Sometimes the myths and legends of a person overshadow their real characteristics. Yet both aspects are important. Without the real-life person and his actions, the myths and legends of that person would never be created. Without those embellished myths and legends, many historic individuals might have been ignored or forgotten over time. One historical figure I have thought about the last few months is the 12th century Occitan troubadour Bertran de Born. While the past few centuries have judged him negatively, the real-life characteristics surrounding this troubadour can give us insight on how we can reclaim our communities, culture, and identity.
Troubadours were composers and performers of Old Occitan poetry during the late Middle Ages. This tradition began in the late 11th century in Occitania (modern-day southern France) and grew in popularity throughout Europe over the next following centuries. The original lyrics of troubadour poetry dealt mainly with themes of chivalry and romance. Eventually, troubadours started writing about other topics such as politics, society, and warfare. One of the most famous troubadours of this time period was Bertran de Born.
Born was one of the major Occitan troubadours of the twelfth century. His catalog consisted mostly of sirventes (“service songs” in Old Occitan) which were poems that added propaganda and political lyrics into pre-existing melodies. He also wrote planhz (“lamentations”) which were poems that eulogized deceased kings and princes. The oldest surviving work of Born is from 1181, but it appears that he was already a well-renowned poet by that time. By 1182, he was present at Henry II of England‘s court in the French town of Argentan.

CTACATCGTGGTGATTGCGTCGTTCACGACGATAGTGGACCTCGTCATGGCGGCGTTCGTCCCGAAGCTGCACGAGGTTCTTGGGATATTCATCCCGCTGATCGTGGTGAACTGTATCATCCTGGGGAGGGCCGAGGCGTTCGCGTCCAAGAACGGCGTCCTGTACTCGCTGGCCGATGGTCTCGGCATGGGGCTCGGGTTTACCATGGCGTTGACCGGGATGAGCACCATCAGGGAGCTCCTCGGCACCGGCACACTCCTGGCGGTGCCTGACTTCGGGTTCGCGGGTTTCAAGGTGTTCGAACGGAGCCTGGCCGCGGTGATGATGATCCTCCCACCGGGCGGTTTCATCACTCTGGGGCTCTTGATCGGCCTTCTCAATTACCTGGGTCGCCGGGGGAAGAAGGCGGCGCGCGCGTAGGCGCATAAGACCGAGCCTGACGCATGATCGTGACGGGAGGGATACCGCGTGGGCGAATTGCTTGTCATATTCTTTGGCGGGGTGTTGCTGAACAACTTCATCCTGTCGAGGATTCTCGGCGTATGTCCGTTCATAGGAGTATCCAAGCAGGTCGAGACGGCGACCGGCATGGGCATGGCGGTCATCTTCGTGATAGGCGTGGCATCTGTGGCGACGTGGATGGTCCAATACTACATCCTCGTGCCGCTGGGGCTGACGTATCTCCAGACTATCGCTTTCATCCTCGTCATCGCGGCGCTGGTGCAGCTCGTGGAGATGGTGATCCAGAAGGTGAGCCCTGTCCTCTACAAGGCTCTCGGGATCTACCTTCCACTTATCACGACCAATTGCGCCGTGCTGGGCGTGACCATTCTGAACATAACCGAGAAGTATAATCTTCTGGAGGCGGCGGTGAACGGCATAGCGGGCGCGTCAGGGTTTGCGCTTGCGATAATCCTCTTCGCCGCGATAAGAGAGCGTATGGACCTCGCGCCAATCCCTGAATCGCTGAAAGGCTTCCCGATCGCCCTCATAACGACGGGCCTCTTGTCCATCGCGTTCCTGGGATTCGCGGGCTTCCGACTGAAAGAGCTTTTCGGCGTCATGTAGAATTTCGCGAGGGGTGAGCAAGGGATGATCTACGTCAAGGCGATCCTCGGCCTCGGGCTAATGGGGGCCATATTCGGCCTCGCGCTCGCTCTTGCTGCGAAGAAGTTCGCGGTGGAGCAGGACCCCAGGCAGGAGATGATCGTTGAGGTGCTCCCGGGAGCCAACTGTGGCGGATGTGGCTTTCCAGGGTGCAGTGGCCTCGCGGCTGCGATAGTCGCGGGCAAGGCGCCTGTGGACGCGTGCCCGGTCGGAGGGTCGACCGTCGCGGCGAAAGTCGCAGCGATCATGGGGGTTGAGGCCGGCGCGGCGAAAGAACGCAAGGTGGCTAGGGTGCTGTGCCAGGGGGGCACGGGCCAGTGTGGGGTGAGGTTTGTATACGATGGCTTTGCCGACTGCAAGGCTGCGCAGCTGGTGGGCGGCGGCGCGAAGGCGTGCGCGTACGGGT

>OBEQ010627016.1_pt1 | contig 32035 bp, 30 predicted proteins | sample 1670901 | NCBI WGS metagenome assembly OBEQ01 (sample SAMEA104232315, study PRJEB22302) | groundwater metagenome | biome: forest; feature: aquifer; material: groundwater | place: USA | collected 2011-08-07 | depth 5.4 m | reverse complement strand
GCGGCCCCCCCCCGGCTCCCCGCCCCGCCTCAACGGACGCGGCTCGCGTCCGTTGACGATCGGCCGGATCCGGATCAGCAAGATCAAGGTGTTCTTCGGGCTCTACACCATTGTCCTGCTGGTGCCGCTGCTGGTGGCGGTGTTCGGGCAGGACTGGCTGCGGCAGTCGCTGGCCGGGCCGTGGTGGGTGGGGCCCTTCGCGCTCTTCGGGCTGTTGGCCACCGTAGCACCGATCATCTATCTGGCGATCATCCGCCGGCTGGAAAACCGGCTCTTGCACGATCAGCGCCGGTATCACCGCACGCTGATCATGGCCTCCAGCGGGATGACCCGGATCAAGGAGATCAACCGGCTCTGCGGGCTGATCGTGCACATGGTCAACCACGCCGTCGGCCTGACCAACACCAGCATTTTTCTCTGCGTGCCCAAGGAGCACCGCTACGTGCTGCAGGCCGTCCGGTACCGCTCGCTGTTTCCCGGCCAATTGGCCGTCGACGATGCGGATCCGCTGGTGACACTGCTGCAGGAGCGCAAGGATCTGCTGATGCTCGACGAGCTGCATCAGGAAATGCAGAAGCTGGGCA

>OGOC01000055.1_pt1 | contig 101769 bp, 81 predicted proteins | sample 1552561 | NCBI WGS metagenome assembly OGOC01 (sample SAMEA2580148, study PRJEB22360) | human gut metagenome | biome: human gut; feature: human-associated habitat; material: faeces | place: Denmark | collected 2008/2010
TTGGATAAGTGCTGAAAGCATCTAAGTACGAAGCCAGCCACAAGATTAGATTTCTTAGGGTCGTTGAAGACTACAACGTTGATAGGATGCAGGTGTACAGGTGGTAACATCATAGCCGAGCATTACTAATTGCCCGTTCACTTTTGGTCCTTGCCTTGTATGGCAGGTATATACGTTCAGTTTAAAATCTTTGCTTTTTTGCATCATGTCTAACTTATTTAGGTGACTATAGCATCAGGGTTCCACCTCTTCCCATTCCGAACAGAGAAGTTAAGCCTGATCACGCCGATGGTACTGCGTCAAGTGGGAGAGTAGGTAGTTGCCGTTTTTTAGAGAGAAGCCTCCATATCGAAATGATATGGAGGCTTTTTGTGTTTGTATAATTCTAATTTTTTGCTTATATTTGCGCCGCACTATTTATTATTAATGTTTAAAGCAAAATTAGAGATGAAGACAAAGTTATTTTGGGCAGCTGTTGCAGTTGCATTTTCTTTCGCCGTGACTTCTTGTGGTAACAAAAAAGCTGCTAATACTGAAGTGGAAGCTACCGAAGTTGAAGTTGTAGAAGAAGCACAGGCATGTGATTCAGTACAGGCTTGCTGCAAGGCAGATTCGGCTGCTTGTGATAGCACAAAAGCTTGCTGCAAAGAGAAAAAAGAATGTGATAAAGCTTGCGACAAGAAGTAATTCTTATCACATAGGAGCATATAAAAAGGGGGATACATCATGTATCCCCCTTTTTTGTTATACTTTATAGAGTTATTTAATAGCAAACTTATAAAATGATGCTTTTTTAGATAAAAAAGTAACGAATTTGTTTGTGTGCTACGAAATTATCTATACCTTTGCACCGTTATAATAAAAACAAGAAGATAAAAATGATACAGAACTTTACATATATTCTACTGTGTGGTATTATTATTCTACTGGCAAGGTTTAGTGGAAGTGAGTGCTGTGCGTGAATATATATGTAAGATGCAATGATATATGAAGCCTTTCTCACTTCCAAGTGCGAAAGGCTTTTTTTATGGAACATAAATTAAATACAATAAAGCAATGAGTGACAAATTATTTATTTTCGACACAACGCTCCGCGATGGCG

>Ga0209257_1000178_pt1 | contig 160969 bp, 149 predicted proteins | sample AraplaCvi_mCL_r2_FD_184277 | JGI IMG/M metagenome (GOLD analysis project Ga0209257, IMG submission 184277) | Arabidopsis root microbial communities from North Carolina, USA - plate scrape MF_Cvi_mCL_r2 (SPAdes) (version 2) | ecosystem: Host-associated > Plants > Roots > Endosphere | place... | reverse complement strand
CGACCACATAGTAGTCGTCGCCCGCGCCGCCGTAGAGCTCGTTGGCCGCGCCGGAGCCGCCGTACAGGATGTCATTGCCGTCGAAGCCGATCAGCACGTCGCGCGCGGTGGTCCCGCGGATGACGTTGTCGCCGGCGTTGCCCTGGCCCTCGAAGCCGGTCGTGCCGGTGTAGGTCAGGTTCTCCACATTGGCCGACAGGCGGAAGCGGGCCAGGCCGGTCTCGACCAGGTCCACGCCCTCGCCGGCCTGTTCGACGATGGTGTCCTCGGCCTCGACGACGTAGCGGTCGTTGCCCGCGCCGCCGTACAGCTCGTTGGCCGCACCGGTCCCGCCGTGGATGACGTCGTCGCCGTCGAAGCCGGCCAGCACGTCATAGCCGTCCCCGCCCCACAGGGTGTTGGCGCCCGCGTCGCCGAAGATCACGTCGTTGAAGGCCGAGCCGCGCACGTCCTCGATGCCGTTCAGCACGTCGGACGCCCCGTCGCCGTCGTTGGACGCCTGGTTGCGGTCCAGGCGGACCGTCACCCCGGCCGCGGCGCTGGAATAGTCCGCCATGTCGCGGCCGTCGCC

That same year, Born started writing poems in support of Henry II’s son Henry (known as Henry the Young King). Born wrote songs encouraging the younger Henry to rebel against his brother, Richard I. Unfortunately, Henry the Young King died on a campaign against his father and brother in 1183. As punishment for encouraging the young Henry’s rebellion, Richard took Born’s castle and gave it to Born’s brother. Almost immediately, Bertran wrote a eulogy poem for Henry the Young King titled Mon chan fenisc ab dol et ab maltraire. King Henry II was so moved by Bertran’s poem for his son that he returned the castle to the poet.
Born eventually reconciled with Richard, and after Richard became King of England in 1189, Born accompanied him on the Third Crusade. Born wrote about his experiences from this crusade and it was a reoccurring theme throughout his career. After returning to France, he started writing poetry encouraging (some would say “inciting”) Richard to go to war against Philip II of France. After Richard was accused of assassinating Conrad of Montferrat, Born wrote a poem praising and exonerating Richard called Ar Ven La Coindeta Sazos.